Source: Cory Turner, NPR, All Things Considered, April 20, 2018
Teachers have staged protests in recent weeks in West Virginia, Oklahoma, Kentucky, Colorado and Arizona. Some are fighting lawmakers who want to scale back their pensions.
It’s no secret that many states have badly underfunded their teacher pension plans for decades and now find themselves drowning in debt. But this pensions fight is also complicated by one little-known fact:
More than a million teachers don’t have Social Security to fall back on.
To understand why, we need to go back to Aug. 14, 1935. That is when President Franklin Delano Roosevelt signed the original Social Security Act.
Source: Claire Brown, The Intercept, April 19, 2018
Later this year, Amazon will begin accepting grocery orders from customers using the Supplemental Nutrition Assistance Program, the federal anti-poverty program formerly known as food stamps. As the nation’s largest e-commerce grocer, Amazon stands to profit more than any other retailer when the $70 billion program goes online after an initial eight-state pilot. But this new revenue will effectively function as a double subsidy for the company: In Arizona, new data suggests that one in three of the company’s own employees depend on SNAP to put food on the table. In Pennsylvania and Ohio, the figure appears to be around one in 10. Overall, of five states that responded to a public records request for a list of their top employers of SNAP recipients, Amazon cracked the top 20 in four.
Source: Eillie Anzilotti, Fast Company, April 19, 2018
By walking out of their classrooms, U.S. teachers are part of a global uprising against low wages for the benefit of increasing corporate profits. ….
….Legislatures in more conservative states have granted tax cuts to corporations, which have constricted budgets. To balance the budgets, the things that get cut are salaries and benefits. In the private sector, there’s often a similar story: Companies keep salaries and benefits low–or outsource work to independent contractors who don’t get any benefits at all–in order to maximize profitability and return money to shareholders.
That leaves us, Orleck says, with a broad coalition of workers, both public and private sector, whose livelihoods have suffered for the benefit of corporations. And as the teachers’ strikes–and scores of labor strikes around the world–have shown, that system has reached its breaking point…..
Source: PolicyInsights, 2018
We want to build you a simple and intuitive national platform to engage with your local governments, to understand the services provided and their outcomes. We are starting with four locations (two counties and two cities with similar demographic for comparison purpose). Here are some ways you can explore …. :
– select a location and explore the various programs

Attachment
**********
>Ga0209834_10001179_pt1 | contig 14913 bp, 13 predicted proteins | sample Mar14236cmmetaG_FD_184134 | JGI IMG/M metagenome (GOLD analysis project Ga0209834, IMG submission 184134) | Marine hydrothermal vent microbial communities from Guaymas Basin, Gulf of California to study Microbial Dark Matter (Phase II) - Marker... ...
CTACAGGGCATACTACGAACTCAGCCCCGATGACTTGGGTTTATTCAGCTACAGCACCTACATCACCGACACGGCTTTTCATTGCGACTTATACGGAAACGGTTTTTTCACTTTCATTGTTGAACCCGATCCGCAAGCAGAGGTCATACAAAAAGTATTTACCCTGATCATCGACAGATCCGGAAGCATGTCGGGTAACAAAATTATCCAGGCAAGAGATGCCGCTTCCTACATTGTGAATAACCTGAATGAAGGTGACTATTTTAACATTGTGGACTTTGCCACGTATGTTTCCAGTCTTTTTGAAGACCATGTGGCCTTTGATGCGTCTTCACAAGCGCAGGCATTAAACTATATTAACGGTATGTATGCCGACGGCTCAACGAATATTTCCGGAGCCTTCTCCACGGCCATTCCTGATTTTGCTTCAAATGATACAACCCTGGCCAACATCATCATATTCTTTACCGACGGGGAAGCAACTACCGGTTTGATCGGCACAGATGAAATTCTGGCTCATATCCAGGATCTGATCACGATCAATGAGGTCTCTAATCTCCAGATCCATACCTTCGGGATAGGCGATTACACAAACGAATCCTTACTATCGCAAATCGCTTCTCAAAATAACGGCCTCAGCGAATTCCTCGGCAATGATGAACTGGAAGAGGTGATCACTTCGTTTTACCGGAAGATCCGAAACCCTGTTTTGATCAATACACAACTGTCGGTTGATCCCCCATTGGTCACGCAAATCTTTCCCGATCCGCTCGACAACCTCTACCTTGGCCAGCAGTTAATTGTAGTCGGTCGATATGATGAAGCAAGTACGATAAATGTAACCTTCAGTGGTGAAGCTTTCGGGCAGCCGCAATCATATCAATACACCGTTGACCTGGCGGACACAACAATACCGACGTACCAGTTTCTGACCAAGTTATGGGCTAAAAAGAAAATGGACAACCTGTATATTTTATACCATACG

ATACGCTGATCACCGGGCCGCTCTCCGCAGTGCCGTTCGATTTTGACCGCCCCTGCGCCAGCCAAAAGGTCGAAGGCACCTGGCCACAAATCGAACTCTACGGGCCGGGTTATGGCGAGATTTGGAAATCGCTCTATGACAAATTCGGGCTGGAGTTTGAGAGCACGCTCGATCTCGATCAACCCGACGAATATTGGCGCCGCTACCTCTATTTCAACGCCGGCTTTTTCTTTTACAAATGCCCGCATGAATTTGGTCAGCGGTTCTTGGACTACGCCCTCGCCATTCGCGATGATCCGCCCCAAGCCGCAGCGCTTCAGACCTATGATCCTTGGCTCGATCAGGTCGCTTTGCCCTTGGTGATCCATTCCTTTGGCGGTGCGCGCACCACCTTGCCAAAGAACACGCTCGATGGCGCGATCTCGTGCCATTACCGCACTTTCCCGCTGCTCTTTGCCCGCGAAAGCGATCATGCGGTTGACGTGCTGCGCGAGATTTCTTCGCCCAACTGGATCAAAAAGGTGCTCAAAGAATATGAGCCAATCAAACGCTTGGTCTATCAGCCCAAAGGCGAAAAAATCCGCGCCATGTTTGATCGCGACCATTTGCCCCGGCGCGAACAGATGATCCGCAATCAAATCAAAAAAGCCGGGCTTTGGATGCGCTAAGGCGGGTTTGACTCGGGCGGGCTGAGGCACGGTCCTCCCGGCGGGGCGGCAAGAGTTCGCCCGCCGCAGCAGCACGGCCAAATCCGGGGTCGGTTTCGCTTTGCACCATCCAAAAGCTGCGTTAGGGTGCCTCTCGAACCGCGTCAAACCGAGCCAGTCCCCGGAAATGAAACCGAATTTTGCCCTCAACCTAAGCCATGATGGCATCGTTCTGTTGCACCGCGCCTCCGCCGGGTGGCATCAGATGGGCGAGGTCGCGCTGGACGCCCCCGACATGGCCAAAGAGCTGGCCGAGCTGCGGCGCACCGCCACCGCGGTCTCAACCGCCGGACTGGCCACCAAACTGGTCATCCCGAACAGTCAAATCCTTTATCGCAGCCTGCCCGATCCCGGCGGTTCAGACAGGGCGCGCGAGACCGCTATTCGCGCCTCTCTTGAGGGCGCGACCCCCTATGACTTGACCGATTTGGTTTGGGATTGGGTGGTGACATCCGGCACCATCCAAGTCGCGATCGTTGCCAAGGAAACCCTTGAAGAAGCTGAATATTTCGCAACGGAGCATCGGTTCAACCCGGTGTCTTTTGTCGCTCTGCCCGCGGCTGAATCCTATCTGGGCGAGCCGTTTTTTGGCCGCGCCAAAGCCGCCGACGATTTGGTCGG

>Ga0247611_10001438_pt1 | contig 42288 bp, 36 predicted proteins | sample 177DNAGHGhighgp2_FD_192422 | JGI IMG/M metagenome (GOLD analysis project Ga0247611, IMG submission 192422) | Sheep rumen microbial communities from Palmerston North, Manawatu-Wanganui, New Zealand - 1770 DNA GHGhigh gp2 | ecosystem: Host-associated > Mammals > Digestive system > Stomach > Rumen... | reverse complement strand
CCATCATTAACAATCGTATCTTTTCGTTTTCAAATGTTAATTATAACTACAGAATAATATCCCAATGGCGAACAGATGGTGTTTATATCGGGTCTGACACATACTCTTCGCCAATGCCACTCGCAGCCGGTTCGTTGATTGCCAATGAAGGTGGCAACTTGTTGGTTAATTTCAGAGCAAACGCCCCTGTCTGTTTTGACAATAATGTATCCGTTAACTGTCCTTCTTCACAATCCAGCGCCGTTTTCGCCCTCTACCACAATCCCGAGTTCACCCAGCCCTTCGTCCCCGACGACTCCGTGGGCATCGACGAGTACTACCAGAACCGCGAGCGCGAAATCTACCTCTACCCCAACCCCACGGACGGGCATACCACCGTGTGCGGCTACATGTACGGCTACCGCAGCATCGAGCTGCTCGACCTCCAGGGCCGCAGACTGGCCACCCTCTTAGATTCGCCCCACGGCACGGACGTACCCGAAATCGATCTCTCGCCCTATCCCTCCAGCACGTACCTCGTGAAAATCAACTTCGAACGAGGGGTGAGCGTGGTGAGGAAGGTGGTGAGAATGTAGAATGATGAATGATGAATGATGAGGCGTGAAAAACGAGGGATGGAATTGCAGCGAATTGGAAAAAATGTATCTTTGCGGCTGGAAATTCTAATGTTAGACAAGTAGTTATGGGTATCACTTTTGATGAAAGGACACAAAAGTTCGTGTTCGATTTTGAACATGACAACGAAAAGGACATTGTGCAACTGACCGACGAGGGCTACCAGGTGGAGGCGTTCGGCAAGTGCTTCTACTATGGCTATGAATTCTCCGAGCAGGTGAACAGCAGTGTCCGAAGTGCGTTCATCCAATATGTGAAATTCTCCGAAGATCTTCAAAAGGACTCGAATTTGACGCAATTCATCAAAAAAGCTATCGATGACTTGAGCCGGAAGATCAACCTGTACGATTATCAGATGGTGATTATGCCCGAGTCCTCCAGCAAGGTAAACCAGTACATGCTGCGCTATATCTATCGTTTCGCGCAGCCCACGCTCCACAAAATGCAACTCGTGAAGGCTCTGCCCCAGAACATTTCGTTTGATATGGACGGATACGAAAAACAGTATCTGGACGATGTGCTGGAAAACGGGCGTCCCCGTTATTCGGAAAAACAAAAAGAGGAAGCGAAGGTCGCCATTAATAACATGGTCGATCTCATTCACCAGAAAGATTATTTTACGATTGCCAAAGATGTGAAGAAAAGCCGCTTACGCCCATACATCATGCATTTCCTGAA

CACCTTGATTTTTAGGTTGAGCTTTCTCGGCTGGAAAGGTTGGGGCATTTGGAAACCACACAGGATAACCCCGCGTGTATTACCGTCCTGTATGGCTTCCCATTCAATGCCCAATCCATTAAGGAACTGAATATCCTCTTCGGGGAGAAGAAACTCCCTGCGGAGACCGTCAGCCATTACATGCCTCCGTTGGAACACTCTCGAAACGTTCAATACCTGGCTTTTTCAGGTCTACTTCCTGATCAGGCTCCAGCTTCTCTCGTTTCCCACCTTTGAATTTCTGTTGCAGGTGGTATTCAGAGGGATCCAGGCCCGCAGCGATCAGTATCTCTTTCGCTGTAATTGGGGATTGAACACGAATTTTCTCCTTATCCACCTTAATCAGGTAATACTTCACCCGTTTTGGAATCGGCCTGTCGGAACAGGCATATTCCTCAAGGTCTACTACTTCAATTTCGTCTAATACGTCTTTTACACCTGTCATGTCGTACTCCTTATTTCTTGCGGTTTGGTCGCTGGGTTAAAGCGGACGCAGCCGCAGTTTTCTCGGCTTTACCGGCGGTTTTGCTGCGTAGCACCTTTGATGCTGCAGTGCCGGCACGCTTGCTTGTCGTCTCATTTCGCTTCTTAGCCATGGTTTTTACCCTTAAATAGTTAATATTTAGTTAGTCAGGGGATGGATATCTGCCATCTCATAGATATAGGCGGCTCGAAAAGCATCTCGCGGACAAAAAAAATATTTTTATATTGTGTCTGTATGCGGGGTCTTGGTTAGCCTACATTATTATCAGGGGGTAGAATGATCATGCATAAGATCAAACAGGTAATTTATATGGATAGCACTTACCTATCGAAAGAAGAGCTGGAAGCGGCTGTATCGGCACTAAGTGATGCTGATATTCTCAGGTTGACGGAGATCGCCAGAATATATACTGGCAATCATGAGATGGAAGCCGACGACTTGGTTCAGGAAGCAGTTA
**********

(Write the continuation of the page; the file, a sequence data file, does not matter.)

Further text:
– compare the demographic to another location and their programs
– rate the programs of your local governments (if you happen to live in one of these four areas)
– this is a wiki style product, any users could update or add location/programs information (if you see something incorrect or want to add anything, you can contribute)
Montgomery County, MD
Fairfax County, VA
New York, NY
Source: OpenCorporates, 2018
OpenCorporates is the largest open database of companies and company data in the world, with in excess of 100 million companies in a similarly large number of jurisdictions. Our primary goal is to make information on companies more usable and more widely available for the public benefit, particularly to tackle the use of companies for criminal or anti-social purposes, for example corruption, money laundering and organised crime.
Source: Vicky Chuqiao Yang, Northwestern University, April 2018
This is a interactive visualization I made of the congress members’ ideology positions, reduced to 2 dimensions, using the DW-NOMINATE method. This visualiztaion is developed as part of the IDEAS Focus Summer School on Data Visualization at Northwestern University.
Source: Gretchen Helmke, Brendan Nyhan, John Carey and Susan Stokes, Bright Line Watch, Survey — Wave 4, February 8, 2018
In January 2018, as Donald Trump completed his first year as president, Bright Line Watch conducted its fourth expert survey on the state of U.S. democracy. At the same time, we conducted an identical public survey – our second – with a nationally representative sample of Americans. This approach allows us to assess whether experts and/or the public believe the quality of democracy has changed in the U.S. during President Trump’s tenure. We also asked respondents to rate the overall quality of democracy in a dozen other countries, including Canada, Russia, Saudi Arabia, and Venezuela, allowing us to assess how experts and the public believe America stacks up against other countries. Finally, we disaggregate results from our public survey to see how changes in these perceptions vary by approval of Trump.